Behind the scenes in F1 there are definite signs that the sport is moving into more tranquil waters under the stewardship of new FIA president Jean Todt.
Whatever one thought of Max Mosley, his predecessor in this exacting role, his was always going to be a tough act to follow for the Frenchman who was boss of the Ferrari F1 team for so many glorious years.
First signs are that Todt is proving to be clear-sighted and measured. He clearly appreciates the dilemma faced by the new teams in F1 as they face the singular challenge of getting up to a competitive speed, but by the same token he believes that the 107 per cent qualifying cut-off should be re-introduced to the sport in a bid to put competitors under a realistic degree of pressure which is commensurate with the status of the F1 business as a whole. In that respect there are surely few in the paddock who believe he is mistaken in his reasoning.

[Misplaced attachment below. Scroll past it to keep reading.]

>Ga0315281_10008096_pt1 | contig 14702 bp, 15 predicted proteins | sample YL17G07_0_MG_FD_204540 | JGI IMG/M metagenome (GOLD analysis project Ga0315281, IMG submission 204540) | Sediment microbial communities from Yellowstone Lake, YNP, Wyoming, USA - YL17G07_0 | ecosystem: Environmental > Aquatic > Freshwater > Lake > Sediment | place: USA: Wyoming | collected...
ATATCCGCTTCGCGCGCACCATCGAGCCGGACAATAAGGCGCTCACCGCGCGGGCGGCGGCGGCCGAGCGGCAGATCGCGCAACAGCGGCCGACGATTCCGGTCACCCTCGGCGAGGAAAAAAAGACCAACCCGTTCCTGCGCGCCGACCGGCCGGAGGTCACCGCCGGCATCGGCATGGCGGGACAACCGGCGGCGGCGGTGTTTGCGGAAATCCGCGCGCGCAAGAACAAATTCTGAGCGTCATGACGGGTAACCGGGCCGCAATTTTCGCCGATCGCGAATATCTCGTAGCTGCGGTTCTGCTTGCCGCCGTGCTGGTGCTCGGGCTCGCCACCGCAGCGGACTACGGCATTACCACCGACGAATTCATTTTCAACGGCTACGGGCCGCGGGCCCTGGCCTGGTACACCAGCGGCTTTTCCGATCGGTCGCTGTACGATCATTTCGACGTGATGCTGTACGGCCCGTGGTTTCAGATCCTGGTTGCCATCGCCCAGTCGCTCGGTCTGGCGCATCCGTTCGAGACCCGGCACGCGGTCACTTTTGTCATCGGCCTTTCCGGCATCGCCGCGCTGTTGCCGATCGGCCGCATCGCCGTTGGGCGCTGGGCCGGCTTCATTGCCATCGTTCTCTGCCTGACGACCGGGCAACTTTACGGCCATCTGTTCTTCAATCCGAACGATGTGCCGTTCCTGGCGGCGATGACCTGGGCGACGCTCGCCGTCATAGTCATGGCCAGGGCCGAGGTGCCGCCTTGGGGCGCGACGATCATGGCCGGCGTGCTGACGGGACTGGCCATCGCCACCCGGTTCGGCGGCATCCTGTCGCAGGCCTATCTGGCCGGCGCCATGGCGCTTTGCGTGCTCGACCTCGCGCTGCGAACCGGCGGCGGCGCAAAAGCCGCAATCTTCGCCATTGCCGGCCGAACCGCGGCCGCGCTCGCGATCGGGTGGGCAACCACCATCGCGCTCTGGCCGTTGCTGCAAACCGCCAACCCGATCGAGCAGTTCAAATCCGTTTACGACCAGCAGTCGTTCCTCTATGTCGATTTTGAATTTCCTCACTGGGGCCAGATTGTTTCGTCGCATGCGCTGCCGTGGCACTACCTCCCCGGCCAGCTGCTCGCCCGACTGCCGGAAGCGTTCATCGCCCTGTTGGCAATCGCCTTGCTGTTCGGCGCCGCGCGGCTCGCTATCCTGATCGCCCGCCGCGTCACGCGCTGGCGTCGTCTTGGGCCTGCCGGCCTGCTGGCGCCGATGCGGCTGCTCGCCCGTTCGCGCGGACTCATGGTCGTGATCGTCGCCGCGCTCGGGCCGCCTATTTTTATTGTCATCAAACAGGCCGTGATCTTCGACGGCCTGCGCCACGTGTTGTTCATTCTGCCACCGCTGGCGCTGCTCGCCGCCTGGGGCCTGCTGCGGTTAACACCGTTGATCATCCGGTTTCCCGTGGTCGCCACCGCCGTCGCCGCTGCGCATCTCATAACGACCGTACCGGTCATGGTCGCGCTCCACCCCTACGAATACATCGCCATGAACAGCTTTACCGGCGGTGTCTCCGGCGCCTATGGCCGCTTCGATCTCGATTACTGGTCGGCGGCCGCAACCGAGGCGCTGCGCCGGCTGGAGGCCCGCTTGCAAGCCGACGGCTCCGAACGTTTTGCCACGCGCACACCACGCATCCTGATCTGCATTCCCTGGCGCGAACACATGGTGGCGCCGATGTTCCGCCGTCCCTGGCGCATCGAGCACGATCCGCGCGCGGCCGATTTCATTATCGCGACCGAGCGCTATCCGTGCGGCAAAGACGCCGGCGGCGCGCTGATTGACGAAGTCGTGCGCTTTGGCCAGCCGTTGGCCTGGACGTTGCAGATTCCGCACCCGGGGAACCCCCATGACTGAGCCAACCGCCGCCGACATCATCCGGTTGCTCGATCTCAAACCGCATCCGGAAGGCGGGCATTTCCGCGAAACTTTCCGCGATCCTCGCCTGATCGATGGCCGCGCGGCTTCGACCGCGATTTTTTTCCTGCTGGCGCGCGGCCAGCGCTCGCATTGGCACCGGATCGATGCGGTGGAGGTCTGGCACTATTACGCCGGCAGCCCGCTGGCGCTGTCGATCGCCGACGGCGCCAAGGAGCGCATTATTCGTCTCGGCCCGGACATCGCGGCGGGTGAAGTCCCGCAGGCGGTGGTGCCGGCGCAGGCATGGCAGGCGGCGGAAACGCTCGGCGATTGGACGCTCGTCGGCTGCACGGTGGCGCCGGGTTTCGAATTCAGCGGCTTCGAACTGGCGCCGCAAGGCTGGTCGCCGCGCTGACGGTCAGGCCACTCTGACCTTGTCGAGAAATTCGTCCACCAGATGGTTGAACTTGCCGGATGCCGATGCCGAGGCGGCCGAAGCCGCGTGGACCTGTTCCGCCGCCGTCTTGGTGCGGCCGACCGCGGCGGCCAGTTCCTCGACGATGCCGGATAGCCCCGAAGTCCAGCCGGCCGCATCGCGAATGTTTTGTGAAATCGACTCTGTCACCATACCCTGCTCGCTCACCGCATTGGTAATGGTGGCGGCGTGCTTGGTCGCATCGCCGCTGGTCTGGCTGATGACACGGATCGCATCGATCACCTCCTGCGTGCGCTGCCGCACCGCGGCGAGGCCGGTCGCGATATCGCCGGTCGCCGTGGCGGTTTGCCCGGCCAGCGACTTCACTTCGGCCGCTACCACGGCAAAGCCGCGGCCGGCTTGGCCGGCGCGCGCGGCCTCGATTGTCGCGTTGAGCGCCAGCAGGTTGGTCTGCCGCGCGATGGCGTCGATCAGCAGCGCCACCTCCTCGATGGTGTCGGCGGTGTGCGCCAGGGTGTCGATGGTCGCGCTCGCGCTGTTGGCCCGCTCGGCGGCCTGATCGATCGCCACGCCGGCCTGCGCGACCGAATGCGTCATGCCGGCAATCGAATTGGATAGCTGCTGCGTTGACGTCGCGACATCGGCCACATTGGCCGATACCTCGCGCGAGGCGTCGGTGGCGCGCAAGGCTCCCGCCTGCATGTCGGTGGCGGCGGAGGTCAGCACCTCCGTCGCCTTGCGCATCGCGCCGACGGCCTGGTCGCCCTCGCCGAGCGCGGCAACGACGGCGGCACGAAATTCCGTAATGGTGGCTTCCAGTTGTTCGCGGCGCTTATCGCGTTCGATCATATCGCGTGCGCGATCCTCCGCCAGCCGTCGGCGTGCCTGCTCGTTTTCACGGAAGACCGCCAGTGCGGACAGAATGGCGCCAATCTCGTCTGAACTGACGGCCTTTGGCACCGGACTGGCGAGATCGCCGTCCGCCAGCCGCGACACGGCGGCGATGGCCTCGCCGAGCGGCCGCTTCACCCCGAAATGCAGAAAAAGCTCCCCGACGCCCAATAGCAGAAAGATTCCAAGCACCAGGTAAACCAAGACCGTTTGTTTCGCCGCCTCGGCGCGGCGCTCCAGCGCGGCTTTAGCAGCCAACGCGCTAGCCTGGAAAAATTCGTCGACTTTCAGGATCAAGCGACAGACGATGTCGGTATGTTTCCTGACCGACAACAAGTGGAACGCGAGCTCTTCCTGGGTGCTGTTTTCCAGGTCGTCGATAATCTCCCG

There is nothing like intense pressure to stimulate a competitor into raising the standard of its game and the starkness of being consigned to the list under the heading ‘DNQ’ is humiliating to the point where it challenges your very presence in the paddock.